New red meat levy system proposal gets a welcome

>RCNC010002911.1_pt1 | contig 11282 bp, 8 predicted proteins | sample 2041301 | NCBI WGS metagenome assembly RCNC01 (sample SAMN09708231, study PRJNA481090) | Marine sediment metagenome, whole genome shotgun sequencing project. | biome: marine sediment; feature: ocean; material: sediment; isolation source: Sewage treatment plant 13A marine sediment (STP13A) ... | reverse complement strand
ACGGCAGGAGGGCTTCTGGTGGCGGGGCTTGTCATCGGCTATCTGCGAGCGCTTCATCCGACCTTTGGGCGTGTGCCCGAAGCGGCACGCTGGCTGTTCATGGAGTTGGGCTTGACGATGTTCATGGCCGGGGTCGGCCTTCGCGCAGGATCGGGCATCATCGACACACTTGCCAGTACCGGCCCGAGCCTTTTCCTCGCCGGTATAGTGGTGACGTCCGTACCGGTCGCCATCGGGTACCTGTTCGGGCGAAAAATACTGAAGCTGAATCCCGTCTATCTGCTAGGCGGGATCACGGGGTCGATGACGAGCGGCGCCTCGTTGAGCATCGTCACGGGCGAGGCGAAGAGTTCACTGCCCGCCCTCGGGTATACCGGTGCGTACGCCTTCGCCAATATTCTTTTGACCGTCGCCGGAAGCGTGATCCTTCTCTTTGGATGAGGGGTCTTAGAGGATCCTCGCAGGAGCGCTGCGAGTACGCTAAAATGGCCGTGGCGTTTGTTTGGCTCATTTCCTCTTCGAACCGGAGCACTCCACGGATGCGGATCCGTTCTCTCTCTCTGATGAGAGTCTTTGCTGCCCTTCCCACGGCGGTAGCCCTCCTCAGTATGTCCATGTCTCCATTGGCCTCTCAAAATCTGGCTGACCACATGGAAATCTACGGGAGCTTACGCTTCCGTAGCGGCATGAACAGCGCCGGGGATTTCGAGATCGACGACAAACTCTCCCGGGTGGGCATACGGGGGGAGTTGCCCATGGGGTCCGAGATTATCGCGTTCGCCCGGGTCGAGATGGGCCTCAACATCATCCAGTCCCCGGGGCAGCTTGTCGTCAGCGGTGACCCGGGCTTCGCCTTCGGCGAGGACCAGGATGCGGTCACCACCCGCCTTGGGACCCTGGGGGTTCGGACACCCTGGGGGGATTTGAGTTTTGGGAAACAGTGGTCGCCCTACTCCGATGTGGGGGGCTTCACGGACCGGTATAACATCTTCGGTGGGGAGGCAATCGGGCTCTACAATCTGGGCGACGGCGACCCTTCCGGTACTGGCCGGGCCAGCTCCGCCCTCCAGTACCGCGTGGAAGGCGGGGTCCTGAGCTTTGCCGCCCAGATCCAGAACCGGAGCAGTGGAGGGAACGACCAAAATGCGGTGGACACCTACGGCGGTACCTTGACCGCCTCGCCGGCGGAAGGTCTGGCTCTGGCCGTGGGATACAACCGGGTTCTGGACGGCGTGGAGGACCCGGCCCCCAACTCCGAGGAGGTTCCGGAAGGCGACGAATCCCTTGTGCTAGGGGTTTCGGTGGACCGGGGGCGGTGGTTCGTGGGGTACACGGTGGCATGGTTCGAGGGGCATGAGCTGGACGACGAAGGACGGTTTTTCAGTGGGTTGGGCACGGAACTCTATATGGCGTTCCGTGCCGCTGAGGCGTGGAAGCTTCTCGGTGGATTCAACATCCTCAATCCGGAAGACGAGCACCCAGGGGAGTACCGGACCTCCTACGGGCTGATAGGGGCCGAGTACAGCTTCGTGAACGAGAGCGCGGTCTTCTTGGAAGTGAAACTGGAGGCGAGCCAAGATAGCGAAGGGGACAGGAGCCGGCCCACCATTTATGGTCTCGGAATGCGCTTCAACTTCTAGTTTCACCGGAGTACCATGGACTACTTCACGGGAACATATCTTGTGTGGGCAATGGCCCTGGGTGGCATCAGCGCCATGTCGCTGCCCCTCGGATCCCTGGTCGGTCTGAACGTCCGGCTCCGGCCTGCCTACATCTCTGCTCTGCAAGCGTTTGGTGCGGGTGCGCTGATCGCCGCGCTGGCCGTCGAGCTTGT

NEW proposals for a change to the current GB red meat levy system put before MPs by the Agriculture and Horticulture Development Board (AHDB), Quality Meat Scotland (QMS) and Hybu Cig Cymru (HCC) have been welcomed by the FUW. Under the current system, levies collected from farmers and processors in countries in which animals are slaughtered are paid to those countries’ meat promotion bodies – HCC in Wales; Quality Meat Scotland in Scotland; and the English Beef and Lamb Executive and British Pig Executive in England. “There can be no doubt that the inequity in the current red meat levy distribution system has held us back to the detriment of Welsh farmers, particularly over recent years, and we have been calling for a fairer system to be introduced for more than a decade,” said FUW president Glyn Roberts. It is estimated that the closure of the Vion plant at Gaerwen on Anglesey in 2013 led to a drop of around £500,000 in HCC’s red meat levy funding while the closure of a pork processing facility in Scotland in 2012 had a similarly detrimental impact on Quality Meat Scotland as more animals were transported to England. Calculations suggest that more than £1 million in additional funding could potentially be transferred to HCC if the proposed system is adopted. “Currently HCC’s levy funding does not come close to reflecting the number of animals born and raised in Wales, a problem which has got much worse since the closure of the Gaerwen slaughterhouse which has led to many more Welsh animals being slaughtered in England,” Mr Roberts added. There is currently no legal mechanism by which AHDB can redistribute the levy collected for an animal born and raised in Wales but slaughtered in England. Under the new proposals, the levy obtained would be divided between different countries depending on where the animal was born, raised and slaughtered. The information for this distribution of monies would come from animal movement databases and other such sources. The FUW hopes the proposals will be fully considered in order to ensure a more flexible and fairer distribution of collected levies. If ministers agreed to implement the new mechanism, it would involve some redistribution of the producer element of the levy, with no extra work or cost for producers or abattoirs. No change has been proposed to the processor element of the levy system. Before any changes could be made a legislative process and government consultations with the industry across the country would need to be completed. “We understand that that it is unlikely that any changes will come into force before April 2017, but it is a step in the right direction,” said Mr Roberts. “The current levy distribution system is not fit for purpose and Welsh farmers are suffering as a result. “The advent of EID and other technology means an equitable system should now be easier than ever to implement.” The FUW further understands the levy boards have also agreed to look at new ways of working in partnership on activities such as supporting export market access work in countries where there is potential to sell pig meat, sheep meat and beef from across Britain.

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